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Calling The Shots - Edition #77

By Ryan Noonan
Thursday, September 26th, 2002
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A Return to Greatness

When you're good, people line up to love you. When you're great, they line up to hate you.

Welcome to the University of Notre Dame.

This past summer, I drove up to Omaha to see a few of the games played in the College World Series. It was one of the highlights of an otherwise boring three months. Three days of nothing but sun and baseball (no beer, though, no beer sales in the stadium.)

As it turns out, Notre Dame happened to be playing one of the days I attended. During the game, I struck up a conversation with a gentleman sitting behind me. He had three very young boys with him, none of whom looked like they were paying any attention. We got to talking about where he was from, why he comes to the games and why his kids were there. He told me that he was from Florida and that he has season tickets to the College World Series. He flies in every year, because most of the time, his Alma Matter, Miami, is playing.

Eventually, as the conversation was dying down, I asked him whom he liked to win the game (I think ND was playing Rice at the time.)

He responded, "I don't know about you, but I always root against the Irish. Doesn't matter who they're playing, or what sport, if Notre Dame is involved, I'm cheering for the other team."

Ouch. Seeing as that was such a harsh answer, I asked to him explain his problem with the Fighting Irish. He said it wasn't anything specific; he just got tired of watching them win as a kid and seeing them on television every week as an adult.

You know what, I'd say that's a pretty accurate statement. There is not a single sports program in the country that invokes as much passion, both positive and negative, as Notre Dame. The New York Yankees may come close, but the Irish bring out the most feeling across the nation.

Every Saturday, there are people all over the country who will clear their schedule, just for Notre Dame football. Kids who are too young to be college students and adults who have never set foot in South Bend will gather around their televisions and breath life and death with the Irish. And there are people who will sit and yell at the television until their voice is horse, but won't be happy unless ND loses.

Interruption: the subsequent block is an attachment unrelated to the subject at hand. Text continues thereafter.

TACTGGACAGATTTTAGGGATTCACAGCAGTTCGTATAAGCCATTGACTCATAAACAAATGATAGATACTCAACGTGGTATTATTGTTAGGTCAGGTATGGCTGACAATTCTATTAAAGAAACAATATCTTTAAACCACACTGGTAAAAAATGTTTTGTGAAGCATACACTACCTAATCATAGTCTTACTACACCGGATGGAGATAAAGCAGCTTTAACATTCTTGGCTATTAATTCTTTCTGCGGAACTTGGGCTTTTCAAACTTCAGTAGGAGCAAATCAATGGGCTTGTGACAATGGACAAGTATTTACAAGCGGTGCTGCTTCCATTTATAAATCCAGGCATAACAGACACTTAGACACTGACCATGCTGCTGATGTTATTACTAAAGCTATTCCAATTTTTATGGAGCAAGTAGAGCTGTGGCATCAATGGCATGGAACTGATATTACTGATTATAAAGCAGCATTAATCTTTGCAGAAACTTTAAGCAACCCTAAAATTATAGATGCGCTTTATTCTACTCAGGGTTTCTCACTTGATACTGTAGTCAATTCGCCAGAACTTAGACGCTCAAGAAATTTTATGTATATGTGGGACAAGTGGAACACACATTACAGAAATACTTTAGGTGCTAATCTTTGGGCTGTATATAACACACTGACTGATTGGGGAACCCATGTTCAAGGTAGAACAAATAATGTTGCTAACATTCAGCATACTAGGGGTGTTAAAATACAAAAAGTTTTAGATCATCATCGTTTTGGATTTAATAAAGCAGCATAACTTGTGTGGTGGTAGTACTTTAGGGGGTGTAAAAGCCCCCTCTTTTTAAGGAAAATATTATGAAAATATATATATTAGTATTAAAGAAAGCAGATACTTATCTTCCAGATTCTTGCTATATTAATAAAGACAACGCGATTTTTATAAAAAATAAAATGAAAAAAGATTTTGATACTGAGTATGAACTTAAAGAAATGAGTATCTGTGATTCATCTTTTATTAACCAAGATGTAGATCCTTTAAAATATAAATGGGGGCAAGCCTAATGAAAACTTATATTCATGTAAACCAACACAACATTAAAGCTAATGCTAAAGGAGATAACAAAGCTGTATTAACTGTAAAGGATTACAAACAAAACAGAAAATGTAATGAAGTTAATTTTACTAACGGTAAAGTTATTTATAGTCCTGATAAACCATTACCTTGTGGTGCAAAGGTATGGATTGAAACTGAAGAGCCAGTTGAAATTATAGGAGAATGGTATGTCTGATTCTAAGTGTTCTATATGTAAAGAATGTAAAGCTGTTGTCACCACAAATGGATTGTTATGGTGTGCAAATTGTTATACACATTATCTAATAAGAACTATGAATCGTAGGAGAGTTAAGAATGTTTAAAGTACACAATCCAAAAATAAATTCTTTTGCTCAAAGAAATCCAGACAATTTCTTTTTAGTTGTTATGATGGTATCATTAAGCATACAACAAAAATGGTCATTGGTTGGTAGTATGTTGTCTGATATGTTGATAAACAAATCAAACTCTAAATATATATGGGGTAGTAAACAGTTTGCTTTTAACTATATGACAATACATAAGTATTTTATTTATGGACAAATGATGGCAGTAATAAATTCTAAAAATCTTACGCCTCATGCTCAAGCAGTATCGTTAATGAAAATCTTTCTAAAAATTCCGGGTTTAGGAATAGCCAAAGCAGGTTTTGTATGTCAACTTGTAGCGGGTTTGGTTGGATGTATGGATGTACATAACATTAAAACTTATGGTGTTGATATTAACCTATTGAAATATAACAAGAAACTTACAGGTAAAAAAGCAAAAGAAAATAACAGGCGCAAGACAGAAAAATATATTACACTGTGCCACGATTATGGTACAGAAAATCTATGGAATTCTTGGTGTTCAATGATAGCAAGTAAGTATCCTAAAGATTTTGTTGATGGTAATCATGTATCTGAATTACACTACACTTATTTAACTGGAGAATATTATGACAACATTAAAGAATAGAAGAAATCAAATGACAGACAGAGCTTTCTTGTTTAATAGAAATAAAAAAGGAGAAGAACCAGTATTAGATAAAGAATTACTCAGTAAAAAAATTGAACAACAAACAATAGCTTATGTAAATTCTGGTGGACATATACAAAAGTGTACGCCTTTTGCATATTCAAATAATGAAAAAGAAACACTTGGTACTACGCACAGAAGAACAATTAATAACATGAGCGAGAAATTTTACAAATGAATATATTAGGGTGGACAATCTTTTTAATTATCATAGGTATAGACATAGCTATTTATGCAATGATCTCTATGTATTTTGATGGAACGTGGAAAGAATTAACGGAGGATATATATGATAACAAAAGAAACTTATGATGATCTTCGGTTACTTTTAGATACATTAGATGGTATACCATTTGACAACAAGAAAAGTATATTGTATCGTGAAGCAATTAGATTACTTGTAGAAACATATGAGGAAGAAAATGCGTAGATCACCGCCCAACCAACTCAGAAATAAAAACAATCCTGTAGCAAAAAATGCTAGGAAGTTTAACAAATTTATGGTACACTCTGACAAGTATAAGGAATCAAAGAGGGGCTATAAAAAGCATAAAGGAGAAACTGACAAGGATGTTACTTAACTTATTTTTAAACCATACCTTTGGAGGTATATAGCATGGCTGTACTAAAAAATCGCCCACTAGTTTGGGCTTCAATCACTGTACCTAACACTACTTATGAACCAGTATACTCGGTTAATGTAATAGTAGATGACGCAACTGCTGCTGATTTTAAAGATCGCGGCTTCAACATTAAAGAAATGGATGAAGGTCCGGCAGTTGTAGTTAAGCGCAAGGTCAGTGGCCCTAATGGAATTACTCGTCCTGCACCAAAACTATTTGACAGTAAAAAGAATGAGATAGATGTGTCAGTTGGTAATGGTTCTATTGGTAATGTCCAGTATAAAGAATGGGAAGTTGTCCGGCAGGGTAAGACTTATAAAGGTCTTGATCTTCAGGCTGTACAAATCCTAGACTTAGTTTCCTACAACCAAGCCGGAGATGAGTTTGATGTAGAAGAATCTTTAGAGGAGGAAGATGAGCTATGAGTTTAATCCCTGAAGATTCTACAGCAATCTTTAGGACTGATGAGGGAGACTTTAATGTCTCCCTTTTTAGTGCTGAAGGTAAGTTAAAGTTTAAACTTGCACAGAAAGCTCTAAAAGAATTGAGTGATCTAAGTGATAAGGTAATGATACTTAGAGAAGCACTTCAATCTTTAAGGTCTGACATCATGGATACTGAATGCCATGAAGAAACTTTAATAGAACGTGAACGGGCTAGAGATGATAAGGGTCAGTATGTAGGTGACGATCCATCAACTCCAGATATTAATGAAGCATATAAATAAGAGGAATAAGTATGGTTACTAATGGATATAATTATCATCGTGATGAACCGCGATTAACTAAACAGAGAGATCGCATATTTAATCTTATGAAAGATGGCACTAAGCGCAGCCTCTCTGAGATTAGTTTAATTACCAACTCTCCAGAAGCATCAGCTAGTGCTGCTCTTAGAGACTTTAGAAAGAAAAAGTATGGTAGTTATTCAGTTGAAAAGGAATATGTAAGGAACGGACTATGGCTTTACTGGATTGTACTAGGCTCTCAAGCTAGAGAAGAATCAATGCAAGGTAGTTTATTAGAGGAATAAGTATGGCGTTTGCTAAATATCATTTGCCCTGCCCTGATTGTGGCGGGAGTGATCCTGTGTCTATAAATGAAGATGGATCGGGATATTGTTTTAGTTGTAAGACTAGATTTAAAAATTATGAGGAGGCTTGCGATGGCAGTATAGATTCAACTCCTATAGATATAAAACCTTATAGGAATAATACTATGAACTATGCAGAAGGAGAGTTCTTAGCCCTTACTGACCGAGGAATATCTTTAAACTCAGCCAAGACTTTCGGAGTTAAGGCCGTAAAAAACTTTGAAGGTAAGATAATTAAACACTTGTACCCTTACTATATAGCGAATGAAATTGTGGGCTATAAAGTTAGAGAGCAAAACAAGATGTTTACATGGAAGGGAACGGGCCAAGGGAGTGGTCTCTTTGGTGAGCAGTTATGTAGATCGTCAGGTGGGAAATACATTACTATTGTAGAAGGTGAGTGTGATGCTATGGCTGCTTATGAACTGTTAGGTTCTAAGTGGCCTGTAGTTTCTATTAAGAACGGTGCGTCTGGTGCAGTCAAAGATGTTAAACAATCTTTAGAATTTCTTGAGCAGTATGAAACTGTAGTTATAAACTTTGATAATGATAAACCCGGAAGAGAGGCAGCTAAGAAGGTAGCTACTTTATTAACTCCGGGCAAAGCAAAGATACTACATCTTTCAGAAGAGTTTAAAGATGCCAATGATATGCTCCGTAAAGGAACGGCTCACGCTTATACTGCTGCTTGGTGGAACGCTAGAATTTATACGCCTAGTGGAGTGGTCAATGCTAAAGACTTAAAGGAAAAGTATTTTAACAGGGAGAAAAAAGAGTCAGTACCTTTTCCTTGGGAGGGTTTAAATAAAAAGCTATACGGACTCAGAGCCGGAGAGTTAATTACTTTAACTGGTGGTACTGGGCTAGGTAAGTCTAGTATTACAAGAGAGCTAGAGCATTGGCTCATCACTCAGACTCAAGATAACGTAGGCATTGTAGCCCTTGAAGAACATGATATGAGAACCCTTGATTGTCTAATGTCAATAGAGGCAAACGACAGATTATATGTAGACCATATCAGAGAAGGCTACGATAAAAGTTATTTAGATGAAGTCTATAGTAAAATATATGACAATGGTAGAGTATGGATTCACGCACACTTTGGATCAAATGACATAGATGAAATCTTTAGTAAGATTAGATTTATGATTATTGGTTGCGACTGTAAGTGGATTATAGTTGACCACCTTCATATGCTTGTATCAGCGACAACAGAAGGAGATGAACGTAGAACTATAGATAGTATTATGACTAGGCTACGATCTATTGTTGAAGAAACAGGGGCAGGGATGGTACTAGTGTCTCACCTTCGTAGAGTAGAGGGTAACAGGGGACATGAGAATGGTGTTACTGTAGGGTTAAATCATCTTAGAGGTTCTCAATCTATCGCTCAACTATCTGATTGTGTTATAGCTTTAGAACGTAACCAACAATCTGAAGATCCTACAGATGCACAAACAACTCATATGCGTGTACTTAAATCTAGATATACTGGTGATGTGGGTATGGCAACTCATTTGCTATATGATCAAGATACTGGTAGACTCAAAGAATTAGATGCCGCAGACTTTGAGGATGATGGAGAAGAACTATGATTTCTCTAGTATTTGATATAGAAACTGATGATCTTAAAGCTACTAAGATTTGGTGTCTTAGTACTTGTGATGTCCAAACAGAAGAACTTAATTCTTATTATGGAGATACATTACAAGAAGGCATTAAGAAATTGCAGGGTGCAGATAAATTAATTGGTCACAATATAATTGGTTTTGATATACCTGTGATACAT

But before this season, the passion was starting to fade away. During the Bob Davie era (also known as the "Bob Davie captains the Titanic" era) the Irish were beginning to slip away from the nation's attention. They were losing to everyone. Their student-athletes were getting kicked out of school. Allegations of recruitment violations were popping up yearly. Guys were getting arrested. Whatever luck or magic that resonated from those gold helmets seemed to be disappearing.

Even the ND haters were quiet. You can only beat up on a losing program so often before its just no fun anymore. Even people that love watching Notre Dame lose would tell you that it's more fun to watch a 10-1 ND team that is fighting for a national championship lose to Boston College, than it is a 4-7 team that was dead from the beginning.

The Irish mystique was quickly slipping away. Enter Tyrone Willingham.

As it turns out, there was just a little bit of luck left in those helmets after all. At the time George O'Leary announced he was resigning, after being head coach for all of 37 seconds, it seemed like another punishing blow to a program that had seen too many over the past five years. But it appears that it was the turning point in bringing back the Notre Dame winning tradition. I don't know if O'Leary could have done what Willingham has done for the team and the University, and I'm glad I didn't have to find out.

Willingham, in just four games, has brought back the winning tradition, the luck, the ND supporters, and the haters. All of a sudden, the Irish are trendy BCS bowl picks. In fact, just ask an Irish fan, all they need is an upset over Florida State, and the Irish faithful could be staring at an undefeated season. Press coverage is back way up, the NBC football ratings are the highest they've been in a long time, and people all over the country are once again proud to announce they're of Irish descent.

And even better for Willingham and his squad, the grumblers are back, too. It took him just four games to re-acquire the ND anti-fans, the Fighting Irish haters.

And they may be the best sign of all that Notre Dame is on its way back to greatness.

Random Shots

* Note to self: "Pushing" a police officer with my car is probably not the best way to get out of a ticket.

* Note to self (pt. 2): Drafting anyone to your fantasy team who would "push" a police officer with a car to get out of a ticket probably isn't a good idea either. Stupid Randy Moss.

* It looks like the truth has been exposed. It wasn't Kurt Warner or Marshall Faulk who should have been winning those MVPs. Apparently, Az-Zahir Hakim was the best player in a Rams uniform all along.

* A baseball player has to hit a ball moving at 95 mph with thousands of people around him cheering, a football player needs pinpoint accuracy to throw the ball 40 yards while 300-pound men are charging right at him, but you so much as sneeze while a golfer is swinging and they threaten to kick you off the course.

* Kurt Warner has thrown two more interceptions while you were reading this.

* A quick CTS moment of silence for Johnny Unitas, Bob Hayes, and Mike Webster; three players who were, at one time, the most dominant in the game at their respective positions.

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